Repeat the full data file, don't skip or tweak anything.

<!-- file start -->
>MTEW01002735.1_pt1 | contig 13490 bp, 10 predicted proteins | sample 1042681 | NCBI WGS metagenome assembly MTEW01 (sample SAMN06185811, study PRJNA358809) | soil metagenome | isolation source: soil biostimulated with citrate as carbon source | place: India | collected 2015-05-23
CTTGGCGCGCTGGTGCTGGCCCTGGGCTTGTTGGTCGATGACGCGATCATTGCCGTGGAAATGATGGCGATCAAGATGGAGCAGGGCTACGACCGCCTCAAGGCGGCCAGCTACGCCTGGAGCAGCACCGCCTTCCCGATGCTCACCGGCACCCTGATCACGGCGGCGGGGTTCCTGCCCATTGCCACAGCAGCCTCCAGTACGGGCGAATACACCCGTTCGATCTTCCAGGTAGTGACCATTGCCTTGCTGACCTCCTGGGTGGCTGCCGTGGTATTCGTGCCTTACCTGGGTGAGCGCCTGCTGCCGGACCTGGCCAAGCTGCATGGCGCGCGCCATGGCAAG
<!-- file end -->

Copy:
>MTEW01002735.1_pt1 | contig 13490 bp, 10 predicted proteins | sample 1042681 | NCBI WGS metagenome assembly MTEW01 (sample SAMN06185811, study PRJNA358809) | soil metagenome | isolation source: soil biostimulated with citrate as carbon source | place: India | collected 2015-05-23
CTTGGCGCGCTGGTGCTGGCCCTGGGCTTGTTGGTCGATGACGCGATCATTGCCGTGGAAATGATGGCGATCAAGATGGAGCAGGGCTACGACCGCCTCAAGGCGGCCAGCTACGCCTGGAGCAGCACCGCCTTCCCGATGCTCACCGGCACCCTGATCACGGCGGCGGGGTTCCTGCCCATTGCCACAGCAGCCTCCAGTACGGGCGAATACACCCGTTCGATCTTCCAGGTAGTGACCATTGCCTTGCTGACCTCCTGGGTGGCTGCCGTGGTATTCGTGCCTTACCTGGGTGAGCGCCTGCTGCCGGACCTGGCCAAGCTGCATGGCGCGCGCCATGGCAAG